Do you have a passion to see justice served? Are you interested to improve your skills as an advocate and to learn the methods of community-based research? Are you considering law school, a master’s degree in public administration or nonprofit management? If so, the advocacy minor is for you!
The minor consists of six courses: two required courses and four electives.
Students must select one of three concentrations:
The required courses consist of the core course (required of all concentrations) and a concentration-appropriate application course (one required in each of the three). Students will take three electives within their concentration and may select a fourth elective from one of the two other concentrations or from the list of electives common to the minor. Students must take at least two courses at the 300 level or above. Required and elective course details follow.
PSCI 202 Engagement and the City: Millennials and the New Citizenship (required)
Application: BUS 349 Seminar in Management: Trial Class (required)
Concentration Electives: PSCI 244 Voting, Voice, and Virtual Freedom in the Internet Age; Phil 305 Philosophy of Law; PSCI 307 Constitutional Law: Judicial Review and Constitutional Interpretation; BUS 355 Business Law I; BUS 356 Business Law II.
Application: PSCI/SOC 395 Action Research Seminar (required)
Concentration Electives: SOC 240 The Profession of Social Work; SOC 362 Social Welfare and Human Services; BUS 332 Marketing in Service Industries and Not-for-Profit management; PSCI/SOC 396 Internship Seminar; PSCI 397/SOC Internship in Administration; PSCI/SOC 398 Grant Writing.
Application: PSCI 396 City Internship (required)
Concentration Electives: PSCI 101 American National Government; PSCI 201 State and Local Government; SOC 227 Social Statistics; SOC 314 Communities and Urban Sociology; PSCI 392 Empirical Political Research; PSCI/SOC 398 Grant Writing. (Students in the public administration concentration should be sure that in selecting their electives they end up with a total of at least two 300 level courses overall.)
ENST 200 Introduction to Geographic Information Systems (GIS)
PSCI 281 American Social Policy
ECON 100 Introduction to Economics
Aristotle wrote his classic Rhetoric for the generally educated citizen. He defined advocacy quite broadly and focused on training civic advocates because he realized that in a democracy persuasion is a form of power. It is the most authoritative and justified form of power because it works by changing minds. The advocacy minor at IWU is aimed at training civic advocates for the twenty-first century.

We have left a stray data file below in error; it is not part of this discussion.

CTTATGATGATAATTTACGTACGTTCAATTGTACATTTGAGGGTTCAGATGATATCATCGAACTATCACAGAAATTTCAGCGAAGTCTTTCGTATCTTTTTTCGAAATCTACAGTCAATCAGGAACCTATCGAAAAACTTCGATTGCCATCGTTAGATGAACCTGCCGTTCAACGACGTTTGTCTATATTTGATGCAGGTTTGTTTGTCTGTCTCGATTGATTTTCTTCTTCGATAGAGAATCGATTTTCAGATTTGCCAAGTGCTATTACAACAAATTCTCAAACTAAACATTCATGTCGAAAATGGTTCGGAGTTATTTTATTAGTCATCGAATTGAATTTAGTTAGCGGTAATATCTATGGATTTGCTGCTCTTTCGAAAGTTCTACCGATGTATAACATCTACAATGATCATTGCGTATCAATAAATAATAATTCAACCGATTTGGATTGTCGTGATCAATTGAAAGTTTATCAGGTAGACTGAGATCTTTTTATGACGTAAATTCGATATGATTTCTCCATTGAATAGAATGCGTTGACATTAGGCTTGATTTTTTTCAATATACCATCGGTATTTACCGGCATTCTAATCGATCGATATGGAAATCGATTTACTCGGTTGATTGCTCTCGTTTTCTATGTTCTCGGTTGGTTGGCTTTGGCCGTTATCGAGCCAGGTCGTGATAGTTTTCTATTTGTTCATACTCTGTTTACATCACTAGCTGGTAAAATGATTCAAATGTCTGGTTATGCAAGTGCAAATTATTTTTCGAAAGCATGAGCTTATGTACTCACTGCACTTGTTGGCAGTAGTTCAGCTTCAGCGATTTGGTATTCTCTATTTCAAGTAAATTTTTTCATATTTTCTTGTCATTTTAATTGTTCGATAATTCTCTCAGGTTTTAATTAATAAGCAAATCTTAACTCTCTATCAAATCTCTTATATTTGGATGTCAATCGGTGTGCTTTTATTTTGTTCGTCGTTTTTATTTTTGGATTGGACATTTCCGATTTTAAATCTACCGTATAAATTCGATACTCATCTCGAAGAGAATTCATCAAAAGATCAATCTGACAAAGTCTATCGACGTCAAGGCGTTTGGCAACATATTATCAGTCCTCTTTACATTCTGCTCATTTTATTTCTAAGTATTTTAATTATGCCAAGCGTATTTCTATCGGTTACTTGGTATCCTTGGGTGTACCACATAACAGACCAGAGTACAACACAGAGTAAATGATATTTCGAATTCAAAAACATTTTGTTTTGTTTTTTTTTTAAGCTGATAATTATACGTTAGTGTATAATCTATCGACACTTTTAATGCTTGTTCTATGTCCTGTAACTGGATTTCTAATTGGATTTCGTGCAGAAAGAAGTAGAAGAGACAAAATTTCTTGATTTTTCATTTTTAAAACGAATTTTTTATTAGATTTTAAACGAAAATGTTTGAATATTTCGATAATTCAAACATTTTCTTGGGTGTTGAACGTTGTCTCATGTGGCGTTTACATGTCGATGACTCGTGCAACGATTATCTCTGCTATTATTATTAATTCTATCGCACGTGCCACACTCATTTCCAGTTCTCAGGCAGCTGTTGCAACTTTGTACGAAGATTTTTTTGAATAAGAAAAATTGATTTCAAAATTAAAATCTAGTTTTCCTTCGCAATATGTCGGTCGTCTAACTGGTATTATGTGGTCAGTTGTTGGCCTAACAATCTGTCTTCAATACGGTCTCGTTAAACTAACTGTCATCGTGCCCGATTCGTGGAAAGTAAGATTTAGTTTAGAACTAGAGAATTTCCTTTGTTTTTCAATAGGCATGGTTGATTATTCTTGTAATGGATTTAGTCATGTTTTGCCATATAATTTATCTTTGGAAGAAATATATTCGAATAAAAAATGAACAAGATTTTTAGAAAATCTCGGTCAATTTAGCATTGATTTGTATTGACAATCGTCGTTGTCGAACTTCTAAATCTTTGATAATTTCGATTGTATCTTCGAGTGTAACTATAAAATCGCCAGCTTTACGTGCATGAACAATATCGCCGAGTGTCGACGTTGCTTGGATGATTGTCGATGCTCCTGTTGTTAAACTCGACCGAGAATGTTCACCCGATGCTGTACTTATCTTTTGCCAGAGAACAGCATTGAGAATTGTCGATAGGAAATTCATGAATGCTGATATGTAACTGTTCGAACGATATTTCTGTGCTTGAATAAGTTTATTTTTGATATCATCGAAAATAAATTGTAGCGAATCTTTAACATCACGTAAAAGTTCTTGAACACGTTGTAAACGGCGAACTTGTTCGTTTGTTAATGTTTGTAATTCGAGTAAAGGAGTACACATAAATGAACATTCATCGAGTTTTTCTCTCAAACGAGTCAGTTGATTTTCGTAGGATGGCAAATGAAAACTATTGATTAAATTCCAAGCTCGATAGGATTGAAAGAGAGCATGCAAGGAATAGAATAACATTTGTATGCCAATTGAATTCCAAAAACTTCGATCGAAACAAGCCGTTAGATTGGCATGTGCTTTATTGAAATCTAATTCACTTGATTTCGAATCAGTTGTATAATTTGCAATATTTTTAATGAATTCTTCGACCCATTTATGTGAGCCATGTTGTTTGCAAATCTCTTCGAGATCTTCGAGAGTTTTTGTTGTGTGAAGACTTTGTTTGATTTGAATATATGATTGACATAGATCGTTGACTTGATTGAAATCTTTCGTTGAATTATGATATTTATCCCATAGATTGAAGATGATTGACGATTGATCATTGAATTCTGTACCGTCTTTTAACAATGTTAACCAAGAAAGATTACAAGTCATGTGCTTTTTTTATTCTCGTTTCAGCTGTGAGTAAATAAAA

The required core course, PSCI 202 Engagement and the City: Millennials and the New Citizenship, is a Citizenship 101 practicum. It introduces the student to various debates and theories about citizenship and advocacy, and then opens students to West Bloomington as a laboratory where they can apply and practice their skills of civic engagement. The course also introduces students to the methodology followed by the Action Research Center. At the same time, it is a standalone course addressing the purposes and functions of citizenship and the tools of community-based research.
The advocacy minor will serve as a curricular foundation and home for three pre-professional programs: pre-law, pre-public administration, and pre-nonprofit management. Pre-law has always been popular at IWU, but increasingly students here have also been drawn to the numerous careers and life paths within public administration and the nonprofit sector. The three form a coherent whole in that they each cross the state and civil society distinction that runs through contemporary liberal democracies. State legislatures and judiciaries create laws and the executive branch implements them, but many attorneys work in the areas of contracts, property, and tort law which operate somewhat autonomously in civic society. Nonprofits are mainly civil society-based organizations, but they frequently work with and in some case on behalf of governments. And public administrators work with attorneys and nonprofits on a routine basis.
A narrow focus on either the state or civil society alone is especially inappropriate for students interested in law school. Attorneys often represent the state, but just as often they represent the marginalized in society. Pre-law education should be understood as requiring a broad training in reading, writing, and reasoning on a variety of public interested topics. Majors like English, history, economics, philosophy, sociology, and political science are all typical “pre-law” majors and the law schools at places like Harvard and Yale frequently take students from art, chemistry, mathematics, religion, and indeed all liberal arts majors. The advocacy minor with a pre-law concentration is thus a natural pair with any liberal arts major.
The advocacy minor’s concentrations will allow students to signal their pre-professional interests to prospective programs. Under the minor, each concentration—pre-law, pre-public administration, and pre-nonprofit management—will be entered on student transcripts.